Archdiocese’s 2020 anniversary priests
Legacy of Catholic faith in Korea has shaped life and work of St. Andrew Kim’s pastor
Aug 21, 2020
The legacy of faith of the Korean Catholic saints and martyrs, and the deep faith of everyday Catholics with roots in that nation, have shaped the life and ministry of Father Joseph Lee, a priest of the Archdiocese of Seoul, South Korea who since 2017 has served as the pastor of St. Andrew Kim Parish in Olney, Maryland, which serves Korean Catholics in the Washington area. In 2020, he is marking the 25th anniversary of his ordination to the priesthood.
A special highlight of Father Lee’s priesthood came in 2014, when Pope Francis visited Korea, and the priest greeted him and welcomed him to the Seosomun Martrys’ Shrine in Seoul. At the time, Father Lee was pastor at Yakhyeon Catholic Church in that city and was in charge of caring for the martyrs’ shrine. Then three years later, Father Lee was assigned to serve in the United States as the pastor of St. Andrew Kim Parish in Olney, which is named for St. Andrew Kim Dae-Geon, the first Korean priest and martyr. St. Andrew Kim was among 103 Korean martyrs canonized by Pope St. John Paul II when he visited South Korea in 1984. The faith and sacrifice of those martyrs has inspired generations of Catholics in that country.
In an email interview, Father Lee said, “I inherited my family’s faith.”
When he was young, the priest, who grew up in Seoul, was encouraged by his parish priest to think about becoming a priest when he grew up. Father Lee’s mother, Jung Rye (Lucia) Kang, worked as a rectory housekeeper after his father, Jun Hyung (Stephen) Lee, who worked for a company, died in 1972 when the future priest was 5. He has a sister and a brother.
Father Lee was ordained as a priest for the Archdiocese of Seoul on July 5, 1995 at Myeong-dong Cathedral. The priest attended the Catholic University of Korea and earned a graduate degree in theology.
He served as a parochial vicar at Seoul’s cathedral from 2002-03. Later, the priest served as pastor of a parish in the Doksan-dong neighborhood of Seoul, where he worked with parishioners in completing the construction of a new building for the parish. From 2006-11, Father Lee served as general secretary of the sub-committee of the Catholic Bishops’ Conference of Korea. Then from 2012-17, he served as pastor at Yakhyeon Catholic Church in Seoul, where he was in charge of the care of the Seosomun Martyrs’ Shrine and greeted Pope Francis during the pope’s visit there in 2014.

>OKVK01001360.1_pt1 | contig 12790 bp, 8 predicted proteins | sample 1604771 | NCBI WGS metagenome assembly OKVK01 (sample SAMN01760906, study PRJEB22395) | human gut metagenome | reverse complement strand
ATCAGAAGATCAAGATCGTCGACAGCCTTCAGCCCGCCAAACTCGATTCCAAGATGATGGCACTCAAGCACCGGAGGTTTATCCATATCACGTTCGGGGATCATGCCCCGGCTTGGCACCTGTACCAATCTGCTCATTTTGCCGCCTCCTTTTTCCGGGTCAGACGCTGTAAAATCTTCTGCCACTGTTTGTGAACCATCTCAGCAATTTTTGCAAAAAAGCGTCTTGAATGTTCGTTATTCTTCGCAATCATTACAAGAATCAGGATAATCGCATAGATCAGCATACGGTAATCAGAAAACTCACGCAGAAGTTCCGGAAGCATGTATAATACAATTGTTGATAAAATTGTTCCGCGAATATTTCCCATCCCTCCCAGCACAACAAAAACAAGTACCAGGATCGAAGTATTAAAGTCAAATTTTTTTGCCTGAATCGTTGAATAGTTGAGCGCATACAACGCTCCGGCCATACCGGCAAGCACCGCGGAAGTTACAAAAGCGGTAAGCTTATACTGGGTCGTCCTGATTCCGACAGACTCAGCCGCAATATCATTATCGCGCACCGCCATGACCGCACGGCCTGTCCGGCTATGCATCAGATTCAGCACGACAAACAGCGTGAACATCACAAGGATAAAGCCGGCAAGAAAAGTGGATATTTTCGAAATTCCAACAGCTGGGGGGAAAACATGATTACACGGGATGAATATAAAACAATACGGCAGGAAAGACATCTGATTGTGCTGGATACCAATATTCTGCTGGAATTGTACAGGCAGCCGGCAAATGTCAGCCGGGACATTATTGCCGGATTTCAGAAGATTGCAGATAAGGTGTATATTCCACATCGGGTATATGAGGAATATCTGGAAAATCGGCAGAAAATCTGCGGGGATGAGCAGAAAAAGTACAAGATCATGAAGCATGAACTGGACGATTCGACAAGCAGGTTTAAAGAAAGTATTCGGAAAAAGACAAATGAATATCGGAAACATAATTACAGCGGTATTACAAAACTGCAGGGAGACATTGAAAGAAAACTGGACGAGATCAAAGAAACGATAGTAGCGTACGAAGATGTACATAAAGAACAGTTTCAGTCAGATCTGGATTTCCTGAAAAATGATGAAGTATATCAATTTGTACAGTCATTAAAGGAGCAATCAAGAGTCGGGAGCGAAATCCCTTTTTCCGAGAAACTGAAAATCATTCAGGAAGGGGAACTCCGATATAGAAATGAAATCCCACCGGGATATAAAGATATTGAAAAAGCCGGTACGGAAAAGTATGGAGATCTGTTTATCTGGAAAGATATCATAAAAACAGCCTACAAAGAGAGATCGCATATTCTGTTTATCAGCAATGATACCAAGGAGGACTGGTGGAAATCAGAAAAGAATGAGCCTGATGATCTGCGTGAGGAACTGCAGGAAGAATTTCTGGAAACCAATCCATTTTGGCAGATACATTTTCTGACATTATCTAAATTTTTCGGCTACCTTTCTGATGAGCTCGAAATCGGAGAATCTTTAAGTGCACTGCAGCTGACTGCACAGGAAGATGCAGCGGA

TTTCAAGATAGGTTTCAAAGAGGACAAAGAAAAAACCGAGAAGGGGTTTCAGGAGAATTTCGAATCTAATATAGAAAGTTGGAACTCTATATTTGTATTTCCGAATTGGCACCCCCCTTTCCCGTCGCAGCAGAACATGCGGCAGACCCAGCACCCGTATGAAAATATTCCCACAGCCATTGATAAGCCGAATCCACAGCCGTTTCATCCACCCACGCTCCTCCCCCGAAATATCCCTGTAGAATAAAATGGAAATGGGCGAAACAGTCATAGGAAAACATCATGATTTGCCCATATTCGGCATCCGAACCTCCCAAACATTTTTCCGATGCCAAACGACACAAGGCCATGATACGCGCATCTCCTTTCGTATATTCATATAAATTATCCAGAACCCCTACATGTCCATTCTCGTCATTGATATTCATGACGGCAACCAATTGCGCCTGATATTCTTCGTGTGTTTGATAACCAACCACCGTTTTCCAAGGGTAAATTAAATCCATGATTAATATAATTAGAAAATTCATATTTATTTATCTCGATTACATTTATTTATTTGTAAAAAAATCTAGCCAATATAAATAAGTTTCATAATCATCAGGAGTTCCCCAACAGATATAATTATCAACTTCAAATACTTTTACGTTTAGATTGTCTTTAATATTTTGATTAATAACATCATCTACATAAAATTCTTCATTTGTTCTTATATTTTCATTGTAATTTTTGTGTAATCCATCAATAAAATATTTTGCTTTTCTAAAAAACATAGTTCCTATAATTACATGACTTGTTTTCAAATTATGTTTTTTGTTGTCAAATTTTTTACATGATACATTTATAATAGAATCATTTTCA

Since 2017, Father Lee has served as the pastor of St. Andrew Kim Parish in Olney, which has about 2,500 parishioners. Praising the faith of the parish, he noted how “the parishioners who have deep faith in God and share fellowships (with) each other always remind me of the fellowship of the early church community.” He said he is especially inspired by seeing so many families attend Mass together there.
During the COVID-19 pandemic, the priest said he has followed the safety guidelines of the Archdiocese of Washington.
“I have been trying to make strong efforts to communicate with parishioners for their religious life through internet and social media,” he said.
Father Lee noted that in recent months, the church bulletins and homilies have been uploaded onto the parish website, along with video recordings of the homilies, and he has used Zoom and Google Meet to communicate with parishioners and parish council members. St. Andrew Kim Parish has also been streaming its Masses on YouTube so people who are not able to attend the church in person can view the liturgies online, and it has been hosting Adoration of the Blessed Sacrament on Saturday evenings on the church parking lot.
During these challenging months, the priest said he has been inspired by how the parish’s initiative to raise funds for parishioners who had been impacted by the economic downturn during the coronavirus pandemic drew a generous response.
“I am very happy that so many parishioners, many of them suffering due to the COVID-19 pandemic, were so willing to sacrifice and help others who are less fortunate,” he said.
Reflecting on his 25th anniversary, Father Lee said, “Most of all, I thank God who has led me to live my life as a Catholic priest. I also thank the parishioners (in Korea and in the U.S. at St. Andrew Kim) who followed and supported me. I always feel that I live my life not by my will but by the love of God and the love of our parishioners. I can’t believe it is already my 25th year as a priest with my beloved Korean parishioners.”
He expressed gratitude for the responsibilities entrusted to him by the Archdiocese of Seoul and for the acceptance he has received in the Archdiocese of Washington, and he is thankful that he has had the opportunity to deepen the faith of the parishioners whom he has served.
“I feel extremely blessed by God that I have been able to pass God’s warm hands to so many religious Catholics in the past 25 years,” he said.
When asked about his future goals as a priest, Father Lee said, “Wherever I am, I would like to be seen by my parishioners as a person with God.”
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